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Libra: Why The Currency Doesn’t Solve A Real Problem

Libra: Why The Currency Doesn’t Solve A Real Problem

Is Facebook’s mooted cryptocurrency really innovative – and do consumers even want it? 

You’ll no doubt be aware that Facebook is eyeing up a part in the cross-border remittance market – worth US$ 680 billion – with its Libra project. In May 2018, it was revealed that Facebook was planning a blockchain division, and in December, news emerged that they were in the process of building a cryptocurrency to be transferred via WhatsApp – the messaging app that it acquired in for US$ 19.3 bn in 2014.  

How Is Libra Different From Other Cryptocurrencies? 

This currency will be slightly different from some other cryptocurrencies, insofar as it aims to guard against volatility by making the currency a so-called stable coin. That is, a digital currency with a value that remains stable rather than one that’s prone to wild fluctuations. The coin is due to be rolled out next year, and with 400 million WhatsApp users in India, that market will be an obvious focus.  

But is the Libra currency an answer to a question that doesn’t need answering? It seems to us that this is a solution that’s looking for a problem, rather than starting with the problem and building a model from there. And there are flaws – there doesn’t appear to be a simple way to cash in, cash out or spend the currency in a reliable way. 

Is There A Demand For Libra? 

Across the world, just 20% of the cross-border remittances are digital – this is where services like InstaReM are able to offer good rates and fast transfers, on the day or even faster. And that leaves the other 80% for Libra to try and exploit. This is the part of the market where digital remittance isn’t used, but Facebook may be hoping that it can use its various platforms to enable users to make payments.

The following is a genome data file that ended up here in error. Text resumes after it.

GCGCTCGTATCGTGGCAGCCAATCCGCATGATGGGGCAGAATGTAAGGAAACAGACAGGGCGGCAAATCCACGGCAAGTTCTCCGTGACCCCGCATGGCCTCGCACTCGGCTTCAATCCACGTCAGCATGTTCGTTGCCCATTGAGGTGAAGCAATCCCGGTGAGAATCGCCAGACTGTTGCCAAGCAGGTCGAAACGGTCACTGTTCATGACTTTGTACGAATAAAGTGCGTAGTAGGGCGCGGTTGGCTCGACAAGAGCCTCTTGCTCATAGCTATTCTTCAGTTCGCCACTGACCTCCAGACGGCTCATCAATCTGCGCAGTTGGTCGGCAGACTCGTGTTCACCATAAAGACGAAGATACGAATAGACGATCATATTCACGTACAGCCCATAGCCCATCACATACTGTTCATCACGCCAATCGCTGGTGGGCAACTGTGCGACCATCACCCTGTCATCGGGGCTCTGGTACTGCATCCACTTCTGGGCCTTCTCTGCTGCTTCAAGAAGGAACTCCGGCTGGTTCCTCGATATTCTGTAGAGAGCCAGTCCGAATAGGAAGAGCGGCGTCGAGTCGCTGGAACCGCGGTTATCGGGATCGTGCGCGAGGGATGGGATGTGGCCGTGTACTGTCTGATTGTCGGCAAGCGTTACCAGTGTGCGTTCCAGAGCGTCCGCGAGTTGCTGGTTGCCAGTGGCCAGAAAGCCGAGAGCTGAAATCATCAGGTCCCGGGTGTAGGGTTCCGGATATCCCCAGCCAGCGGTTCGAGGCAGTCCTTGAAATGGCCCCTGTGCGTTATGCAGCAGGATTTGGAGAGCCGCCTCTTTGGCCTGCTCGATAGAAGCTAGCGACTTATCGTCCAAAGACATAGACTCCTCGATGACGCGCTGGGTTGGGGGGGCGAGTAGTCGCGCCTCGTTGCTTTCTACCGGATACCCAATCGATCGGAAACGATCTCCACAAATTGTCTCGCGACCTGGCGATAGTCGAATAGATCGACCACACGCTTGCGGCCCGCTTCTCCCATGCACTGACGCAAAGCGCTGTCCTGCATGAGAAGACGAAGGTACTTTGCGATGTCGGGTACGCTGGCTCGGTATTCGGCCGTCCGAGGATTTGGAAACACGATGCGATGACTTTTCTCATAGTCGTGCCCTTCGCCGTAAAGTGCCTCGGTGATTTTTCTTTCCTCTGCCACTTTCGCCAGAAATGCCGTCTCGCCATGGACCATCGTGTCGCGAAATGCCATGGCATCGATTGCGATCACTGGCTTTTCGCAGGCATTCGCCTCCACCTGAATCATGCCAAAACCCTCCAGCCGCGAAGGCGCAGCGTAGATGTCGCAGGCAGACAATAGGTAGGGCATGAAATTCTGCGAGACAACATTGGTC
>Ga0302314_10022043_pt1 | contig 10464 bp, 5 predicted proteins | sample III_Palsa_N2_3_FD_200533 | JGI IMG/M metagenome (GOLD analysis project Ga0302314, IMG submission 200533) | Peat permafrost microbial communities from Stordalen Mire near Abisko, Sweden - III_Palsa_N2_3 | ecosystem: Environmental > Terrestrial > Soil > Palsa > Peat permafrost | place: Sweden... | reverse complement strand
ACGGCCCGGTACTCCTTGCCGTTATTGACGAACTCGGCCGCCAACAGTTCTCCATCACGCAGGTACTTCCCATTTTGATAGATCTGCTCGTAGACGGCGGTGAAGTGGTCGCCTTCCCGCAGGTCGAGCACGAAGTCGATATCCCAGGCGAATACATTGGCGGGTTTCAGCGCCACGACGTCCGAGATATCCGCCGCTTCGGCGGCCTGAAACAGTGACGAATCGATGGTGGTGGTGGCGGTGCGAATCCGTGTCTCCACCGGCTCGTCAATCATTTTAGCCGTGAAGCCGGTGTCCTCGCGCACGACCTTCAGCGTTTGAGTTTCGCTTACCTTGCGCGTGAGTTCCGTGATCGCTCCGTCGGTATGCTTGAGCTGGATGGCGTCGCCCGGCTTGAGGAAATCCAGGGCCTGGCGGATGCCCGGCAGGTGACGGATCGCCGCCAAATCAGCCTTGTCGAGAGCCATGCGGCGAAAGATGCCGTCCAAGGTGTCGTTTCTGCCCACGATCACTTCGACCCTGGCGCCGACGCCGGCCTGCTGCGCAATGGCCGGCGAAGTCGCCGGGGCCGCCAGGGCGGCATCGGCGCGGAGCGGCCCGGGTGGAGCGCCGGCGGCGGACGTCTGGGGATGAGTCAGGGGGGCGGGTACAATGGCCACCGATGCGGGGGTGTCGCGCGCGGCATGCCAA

However, with this section of the market known to be price-conscious, it might be difficult (and expensive) to get them on board. As such, it could be tough for Facebook to compete. 

Facebook’s stated ethos in this area is to enable global financial inclusion, and Libra is apparently at the centre of its plan to change the way cryptocurrency is regarded – locally and across borders. It’s already the biggest social media platform in the world; it now has in its sights the idea of being the top marketplace, potentially even bigger than Amazon. 

Facebook Versus The Regulators? 

But before such lofty ambitions can be realised, they’ll have to be wary of financial regulators who are looking upon crypto with some scepticism. India is one example of regulators’ caution regarding crypto, so Facebook may have to deal with that particular issue to get Libra over the line. 

It can be argued that this ‘solution’ from Facebook is innovative and exciting, and good use of the network of users it has built upon its various platforms. But it doesn’t take crypto to be innovative – non-crypto real-time payments are truly innovative in their speed and convenienceAnd making payments with ‘real’ money brings with it a certain peace of mind. 

Libra is just one of the international payments’ hot topics. Many more will be up for debate at Sibos 2019, the big annual financial services event taking place at London’s ExCel from 23 SeptemberInstaReM will be there – meet the team at stand 23 in the Discover Zone, where you’ll be able to get a demo, learn about our strengths in emerging markets and speak to us about how we can help your financial institution.